The goal of medical education is the production of a workforce capable of improving the health and health care of patients and populations, but it is hard to use a goal that lofty, that broad, and that distant as a standard against which to judge the success of schools or training programs or particular elements within them. For that reason, the evaluation of medical education often focuses on elements of its structure and process, or on the assessment of competencies that could be considered intermediate outcomes. These measures are more practical because they are easier to collect, and they are valuable when they reflect activities in important positions along the pathway to clinical outcomes. But they are all substitutes for measuring whether educational efforts produce doctors who take good care of patients.
The authors argue that the evaluation of medical education can become more closely tethered to the clinical outcomes medical education aims to achieve. They focus on a specific clinical outcome—maternal complications of obstetrical delivery—and show how examining various observable elements of physicians’ training and experience helps reveal which of those elements lead to better outcomes. Does it matter where obstetricians trained? Does it matter how much experience they have? Does it matter how good they were to start? Each of these questions reflects a component of the production of a good obstetrician and, most important, defines a good obstetrician as one whose patients in the end do well.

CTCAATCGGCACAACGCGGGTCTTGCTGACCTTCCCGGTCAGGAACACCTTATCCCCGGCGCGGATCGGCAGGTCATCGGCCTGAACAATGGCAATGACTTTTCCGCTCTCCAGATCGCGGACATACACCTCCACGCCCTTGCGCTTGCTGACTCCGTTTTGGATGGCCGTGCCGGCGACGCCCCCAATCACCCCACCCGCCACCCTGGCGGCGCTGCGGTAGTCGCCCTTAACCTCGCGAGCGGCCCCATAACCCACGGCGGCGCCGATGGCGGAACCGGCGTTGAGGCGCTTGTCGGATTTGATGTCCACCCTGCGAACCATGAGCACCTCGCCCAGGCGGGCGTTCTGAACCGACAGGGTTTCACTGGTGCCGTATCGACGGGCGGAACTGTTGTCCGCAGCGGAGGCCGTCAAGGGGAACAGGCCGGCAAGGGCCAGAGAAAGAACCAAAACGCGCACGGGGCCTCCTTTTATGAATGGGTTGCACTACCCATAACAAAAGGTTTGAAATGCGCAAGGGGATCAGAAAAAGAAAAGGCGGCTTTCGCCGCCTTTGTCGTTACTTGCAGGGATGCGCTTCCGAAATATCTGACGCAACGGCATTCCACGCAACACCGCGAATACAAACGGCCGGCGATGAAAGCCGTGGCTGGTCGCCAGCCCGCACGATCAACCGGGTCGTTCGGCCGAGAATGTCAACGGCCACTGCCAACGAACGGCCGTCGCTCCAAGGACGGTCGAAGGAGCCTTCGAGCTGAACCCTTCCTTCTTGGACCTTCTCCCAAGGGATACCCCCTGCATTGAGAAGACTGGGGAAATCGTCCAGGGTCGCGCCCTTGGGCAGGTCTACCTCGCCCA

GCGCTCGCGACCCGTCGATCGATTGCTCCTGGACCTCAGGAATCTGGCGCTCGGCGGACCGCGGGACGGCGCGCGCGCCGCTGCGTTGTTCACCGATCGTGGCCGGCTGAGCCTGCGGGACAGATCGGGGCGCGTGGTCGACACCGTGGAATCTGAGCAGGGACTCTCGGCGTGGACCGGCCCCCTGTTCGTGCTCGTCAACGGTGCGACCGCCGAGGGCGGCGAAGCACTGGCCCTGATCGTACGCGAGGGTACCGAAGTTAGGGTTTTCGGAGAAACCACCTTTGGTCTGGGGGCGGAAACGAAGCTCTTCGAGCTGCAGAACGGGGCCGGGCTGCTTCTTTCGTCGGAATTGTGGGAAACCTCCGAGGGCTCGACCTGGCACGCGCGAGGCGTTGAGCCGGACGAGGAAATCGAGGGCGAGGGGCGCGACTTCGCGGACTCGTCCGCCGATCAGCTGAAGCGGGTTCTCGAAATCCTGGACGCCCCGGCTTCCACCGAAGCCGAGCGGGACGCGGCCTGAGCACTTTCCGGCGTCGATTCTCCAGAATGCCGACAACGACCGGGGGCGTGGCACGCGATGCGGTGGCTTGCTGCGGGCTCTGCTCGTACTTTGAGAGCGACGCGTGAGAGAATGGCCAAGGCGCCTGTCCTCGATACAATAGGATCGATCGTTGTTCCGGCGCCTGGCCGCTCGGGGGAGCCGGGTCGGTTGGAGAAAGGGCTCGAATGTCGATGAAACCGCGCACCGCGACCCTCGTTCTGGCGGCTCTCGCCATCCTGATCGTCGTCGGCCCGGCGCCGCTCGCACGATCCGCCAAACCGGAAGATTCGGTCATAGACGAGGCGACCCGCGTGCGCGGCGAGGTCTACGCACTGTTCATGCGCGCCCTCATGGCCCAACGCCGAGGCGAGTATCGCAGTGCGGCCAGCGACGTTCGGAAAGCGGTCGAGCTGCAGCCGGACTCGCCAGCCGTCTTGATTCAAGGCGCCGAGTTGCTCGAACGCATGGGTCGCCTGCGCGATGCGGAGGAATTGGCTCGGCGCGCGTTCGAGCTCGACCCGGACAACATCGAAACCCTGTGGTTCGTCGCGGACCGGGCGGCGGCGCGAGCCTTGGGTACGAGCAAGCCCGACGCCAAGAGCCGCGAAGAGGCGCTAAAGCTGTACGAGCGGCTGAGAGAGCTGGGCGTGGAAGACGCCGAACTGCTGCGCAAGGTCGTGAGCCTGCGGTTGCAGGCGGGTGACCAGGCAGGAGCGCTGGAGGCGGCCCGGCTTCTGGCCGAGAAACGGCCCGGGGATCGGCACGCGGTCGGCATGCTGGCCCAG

Dr. Asch is a physician, Center for Health Equity Research and Promotion, Philadelphia Veterans Affairs Medical Center, professor, Perelman School of Medicine and Wharton School, University of Pennsylvania, and executive director, Penn Medicine Center for Health Care Innovation, Philadelphia, Pennsylvania.
Dr. Nicholson is professor, Department of Policy Analysis and Management, Cornell University, Ithaca, New York, and research associate, National Bureau of Economic Research, Cambridge, Massachusetts.
Dr. Srinivas is assistant professor of obstetrics and gynecology, Division of Maternal Fetal Medicine, Perelman School of Medicine, University of Pennsylvania, Philadelphia, Pennsylvania.
Dr. Herrin is assistant professor of cardiology, Yale School of Medicine, Yale University, New Haven, Connecticut, and senior statistician, Health Research & Educational Trust, Chicago, Illinois.
Dr. Epstein is health science specialist, Center for Health Equity Research and Promotion, Philadelphia Veterans Affairs Medical Center, and research associate professor, Perelman School of Medicine, University of Pennsylvania, Philadelphia, Pennsylvania.
Editor’s Note: A commentary on this article by T.J. Nasca, K.B. Weiss, J.P. Bagian, and T.P. Brigham appears on pages 27–29.
Funding/Support: None reported.
Other disclosures: None reported.
Ethical approval: Reported as not applicable.
Previous presentations: This commentary is based on a presentation at the Research in Medical Education session at the 2012 Association of American Medical Colleges annual meeting in San Francisco.
Correspondence should be addressed to Dr. Asch, Penn Medicine Center for Innovation, 423 Guardian Dr.–Blockley Hall 1123, Philadelphia, PA 19104; telephone: (215) 746-2705; e-mail: email@example.com.